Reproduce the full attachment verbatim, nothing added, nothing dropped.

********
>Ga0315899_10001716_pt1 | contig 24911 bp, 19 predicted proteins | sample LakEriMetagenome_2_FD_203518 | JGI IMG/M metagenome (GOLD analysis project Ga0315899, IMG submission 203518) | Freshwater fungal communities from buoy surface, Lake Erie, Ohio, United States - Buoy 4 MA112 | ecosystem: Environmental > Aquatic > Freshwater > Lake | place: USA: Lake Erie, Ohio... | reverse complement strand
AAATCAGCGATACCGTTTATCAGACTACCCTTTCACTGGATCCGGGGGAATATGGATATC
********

>Ga0315899_10001716_pt1 | contig 24911 bp, 19 predicted proteins | sample LakEriMetagenome_2_FD_203518 | JGI IMG/M metagenome (GOLD analysis project Ga0315899, IMG submission 203518) | Freshwater fungal communities from buoy surface, Lake Erie, Ohio, United States - Buoy 4 MA112 | ecosystem: Environmental > Aquatic > Freshwater > Lake | place: USA: Lake Erie, Ohio... | reverse complement strand
AAATCAGCGATACCGTTTATCAGACTACCCTTTCACTGGATCCGGGGGAATATGGATATC